could happen in two years. Maybe it won’t happen for another
five. The point is that we don’t know exactly when, and he fear
that “eventually” means “


keeps many from taking action. The

aversion to loss

prevents them from simply taking the cash
they have sitting on the sidelines and investing it.

But what if it does take two more
years before we see a market correction? If that’s the case,
these people will just be sitting on cash, and potentially
incurring massive opportunity costs because of two missed years
of potential market growth. When they do buy in, they’ll be
buying at an even bigger peak than they thought they were

This isn’t just a hypothetical
scenario. Just

take a look at this Marketwatch

from March

It includes
lines like this: “the Crash of 2016, one that promises in the end
to become bigger and badder and far more dangerous than 2008,
1999 and 1929 combined..”

This writer was so confident in a
market crash that he began the article by saying, “It’s time to
start the countdown to the crash of 2016. No, this is not a
prediction of a minor correction. Plan on a 50% crash.”

I don’t know if you can remember
back to 2016, but

the S&P 500 returned

that year. Not
exactly what I’d call a crash… and much less a loss of 50% of the
stock market’s value.

And yet today, we still see
articles showing how

58% of investors think the bull
market is on its last legs

and 2018 is the peak.

Those investors could be right —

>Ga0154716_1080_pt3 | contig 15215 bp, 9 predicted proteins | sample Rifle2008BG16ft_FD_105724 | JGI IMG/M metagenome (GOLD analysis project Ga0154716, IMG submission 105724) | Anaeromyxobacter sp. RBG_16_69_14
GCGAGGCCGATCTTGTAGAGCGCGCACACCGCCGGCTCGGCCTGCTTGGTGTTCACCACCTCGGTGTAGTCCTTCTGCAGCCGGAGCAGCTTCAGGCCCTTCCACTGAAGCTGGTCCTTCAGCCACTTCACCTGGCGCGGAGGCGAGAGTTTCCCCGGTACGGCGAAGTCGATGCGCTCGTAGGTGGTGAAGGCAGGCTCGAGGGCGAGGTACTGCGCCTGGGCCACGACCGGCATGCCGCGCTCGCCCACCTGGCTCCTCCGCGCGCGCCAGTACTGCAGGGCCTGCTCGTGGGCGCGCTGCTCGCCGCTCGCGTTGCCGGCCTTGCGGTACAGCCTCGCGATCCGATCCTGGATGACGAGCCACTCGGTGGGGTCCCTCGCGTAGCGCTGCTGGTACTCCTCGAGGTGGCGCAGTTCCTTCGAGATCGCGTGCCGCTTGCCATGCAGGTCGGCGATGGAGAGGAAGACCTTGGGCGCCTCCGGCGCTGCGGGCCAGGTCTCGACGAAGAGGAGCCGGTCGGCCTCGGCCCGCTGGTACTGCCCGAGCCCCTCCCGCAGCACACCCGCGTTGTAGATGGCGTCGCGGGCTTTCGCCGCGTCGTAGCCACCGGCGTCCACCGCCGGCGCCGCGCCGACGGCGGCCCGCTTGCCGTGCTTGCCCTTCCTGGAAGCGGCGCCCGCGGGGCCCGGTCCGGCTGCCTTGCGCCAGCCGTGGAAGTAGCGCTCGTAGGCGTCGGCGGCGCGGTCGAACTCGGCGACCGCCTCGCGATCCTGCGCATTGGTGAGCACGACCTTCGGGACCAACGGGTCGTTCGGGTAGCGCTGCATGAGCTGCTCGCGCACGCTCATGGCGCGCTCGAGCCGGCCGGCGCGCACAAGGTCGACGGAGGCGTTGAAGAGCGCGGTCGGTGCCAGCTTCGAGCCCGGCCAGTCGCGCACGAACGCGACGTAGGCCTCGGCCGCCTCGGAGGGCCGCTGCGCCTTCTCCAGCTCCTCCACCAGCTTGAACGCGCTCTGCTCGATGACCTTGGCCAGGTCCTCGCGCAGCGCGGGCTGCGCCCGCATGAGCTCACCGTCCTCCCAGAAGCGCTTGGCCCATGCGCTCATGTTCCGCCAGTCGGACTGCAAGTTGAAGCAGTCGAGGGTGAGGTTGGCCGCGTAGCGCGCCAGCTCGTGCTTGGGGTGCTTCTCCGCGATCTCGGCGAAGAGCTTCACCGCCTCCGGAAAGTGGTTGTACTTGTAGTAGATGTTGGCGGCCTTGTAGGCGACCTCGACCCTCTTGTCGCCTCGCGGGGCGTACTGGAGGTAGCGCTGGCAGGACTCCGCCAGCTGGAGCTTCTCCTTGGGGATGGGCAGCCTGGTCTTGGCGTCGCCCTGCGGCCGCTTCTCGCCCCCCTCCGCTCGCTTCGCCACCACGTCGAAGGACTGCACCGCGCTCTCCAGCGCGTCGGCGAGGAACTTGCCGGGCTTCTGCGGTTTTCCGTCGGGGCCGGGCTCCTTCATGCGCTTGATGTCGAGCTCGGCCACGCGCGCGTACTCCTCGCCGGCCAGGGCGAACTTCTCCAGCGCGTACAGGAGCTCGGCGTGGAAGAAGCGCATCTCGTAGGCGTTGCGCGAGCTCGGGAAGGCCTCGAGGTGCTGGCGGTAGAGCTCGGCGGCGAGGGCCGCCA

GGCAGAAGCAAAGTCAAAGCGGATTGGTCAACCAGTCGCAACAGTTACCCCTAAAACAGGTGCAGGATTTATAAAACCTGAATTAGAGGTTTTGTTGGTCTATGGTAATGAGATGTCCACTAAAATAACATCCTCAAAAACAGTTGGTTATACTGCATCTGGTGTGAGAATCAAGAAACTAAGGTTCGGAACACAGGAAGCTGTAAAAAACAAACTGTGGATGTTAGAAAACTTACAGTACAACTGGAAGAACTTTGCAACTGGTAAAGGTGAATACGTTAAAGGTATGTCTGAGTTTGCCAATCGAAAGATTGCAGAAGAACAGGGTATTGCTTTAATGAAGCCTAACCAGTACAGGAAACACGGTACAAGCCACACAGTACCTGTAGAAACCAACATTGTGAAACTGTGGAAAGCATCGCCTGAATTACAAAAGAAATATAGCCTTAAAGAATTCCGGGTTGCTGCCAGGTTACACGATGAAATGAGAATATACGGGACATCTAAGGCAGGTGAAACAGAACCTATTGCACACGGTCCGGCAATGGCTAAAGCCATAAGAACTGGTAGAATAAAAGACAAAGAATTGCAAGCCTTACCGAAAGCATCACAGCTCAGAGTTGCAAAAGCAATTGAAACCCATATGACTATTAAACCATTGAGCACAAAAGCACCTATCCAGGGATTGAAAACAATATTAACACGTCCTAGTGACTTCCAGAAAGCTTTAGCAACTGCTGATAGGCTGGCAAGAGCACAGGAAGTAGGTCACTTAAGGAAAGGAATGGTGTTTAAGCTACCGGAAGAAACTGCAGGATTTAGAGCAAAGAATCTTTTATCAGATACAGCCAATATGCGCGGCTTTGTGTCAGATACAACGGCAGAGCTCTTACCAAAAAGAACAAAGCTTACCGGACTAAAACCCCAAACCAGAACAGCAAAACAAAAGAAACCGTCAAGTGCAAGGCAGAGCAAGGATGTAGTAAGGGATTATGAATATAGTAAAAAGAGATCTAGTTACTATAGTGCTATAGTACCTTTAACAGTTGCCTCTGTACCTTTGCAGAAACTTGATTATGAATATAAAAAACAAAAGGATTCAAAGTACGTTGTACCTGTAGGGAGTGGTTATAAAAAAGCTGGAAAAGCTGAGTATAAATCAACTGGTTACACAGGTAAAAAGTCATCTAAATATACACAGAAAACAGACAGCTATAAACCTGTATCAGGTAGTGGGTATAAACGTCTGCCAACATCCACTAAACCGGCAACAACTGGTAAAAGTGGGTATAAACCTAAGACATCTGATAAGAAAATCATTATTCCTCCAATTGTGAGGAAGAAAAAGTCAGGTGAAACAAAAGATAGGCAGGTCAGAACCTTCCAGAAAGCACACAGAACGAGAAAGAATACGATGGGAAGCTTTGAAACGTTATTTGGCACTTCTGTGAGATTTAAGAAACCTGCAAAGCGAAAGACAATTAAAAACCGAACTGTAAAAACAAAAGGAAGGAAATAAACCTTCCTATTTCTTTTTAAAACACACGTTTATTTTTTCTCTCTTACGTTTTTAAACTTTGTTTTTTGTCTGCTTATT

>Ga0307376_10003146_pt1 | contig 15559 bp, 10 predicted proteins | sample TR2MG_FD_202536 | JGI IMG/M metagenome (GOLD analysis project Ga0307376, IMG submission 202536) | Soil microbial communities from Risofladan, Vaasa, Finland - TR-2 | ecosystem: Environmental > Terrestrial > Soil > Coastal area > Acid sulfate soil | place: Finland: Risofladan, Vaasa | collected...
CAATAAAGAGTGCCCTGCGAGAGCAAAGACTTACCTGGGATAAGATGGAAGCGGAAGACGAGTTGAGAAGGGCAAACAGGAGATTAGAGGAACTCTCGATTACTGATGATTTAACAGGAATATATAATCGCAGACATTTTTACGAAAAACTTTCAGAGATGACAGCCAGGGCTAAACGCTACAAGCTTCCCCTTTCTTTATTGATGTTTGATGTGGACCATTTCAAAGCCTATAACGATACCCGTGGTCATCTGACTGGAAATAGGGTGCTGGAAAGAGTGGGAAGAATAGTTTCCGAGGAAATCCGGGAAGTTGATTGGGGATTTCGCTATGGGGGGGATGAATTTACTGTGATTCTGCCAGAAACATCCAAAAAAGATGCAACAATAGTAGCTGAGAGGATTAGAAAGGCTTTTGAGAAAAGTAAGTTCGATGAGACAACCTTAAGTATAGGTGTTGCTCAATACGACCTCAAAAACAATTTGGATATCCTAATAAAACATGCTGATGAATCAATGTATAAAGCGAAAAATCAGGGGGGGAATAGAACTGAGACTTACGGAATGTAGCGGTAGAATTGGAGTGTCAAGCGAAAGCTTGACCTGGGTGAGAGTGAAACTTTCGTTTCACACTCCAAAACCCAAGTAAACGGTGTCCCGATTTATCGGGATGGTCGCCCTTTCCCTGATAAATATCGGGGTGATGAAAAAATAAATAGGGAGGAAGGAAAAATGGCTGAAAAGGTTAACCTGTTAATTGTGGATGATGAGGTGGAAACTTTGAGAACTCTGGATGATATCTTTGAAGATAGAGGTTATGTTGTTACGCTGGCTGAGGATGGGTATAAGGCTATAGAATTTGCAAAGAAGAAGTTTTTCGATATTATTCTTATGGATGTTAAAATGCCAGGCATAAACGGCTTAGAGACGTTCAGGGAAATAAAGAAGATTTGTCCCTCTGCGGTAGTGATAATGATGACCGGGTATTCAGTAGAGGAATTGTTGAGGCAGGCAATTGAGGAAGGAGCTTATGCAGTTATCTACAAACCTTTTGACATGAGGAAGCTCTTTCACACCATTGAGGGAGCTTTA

or they might end up being as wrong as the doom-and-gloom
forecasters of 2016.

What if you always invested at
the worst possible time?

This is all well and good, you
might say, but what if this is actually the time the speculators
guessed correctly?

That’s a valid fear. After

chance says they have to be right eventually

— the market will go down at some

But even if that happened, even
if you invest your cash today and the market tanks tomorrow, you
are likely better off making that investment than continuing to
sit on the sidelines, and missing out on time in the market — if
your goal is long term growth.

Because that’s what investing
success is really all about: time in

the market. Not market timing.

Don’t believe me? Look at the
case study by Ben Carlson of A Wealth of Common Sense to

what actually happens in this
very scenario


Meet Bob, the “World’s Worst
Market Timer.” Bob does exactly what you think he would from that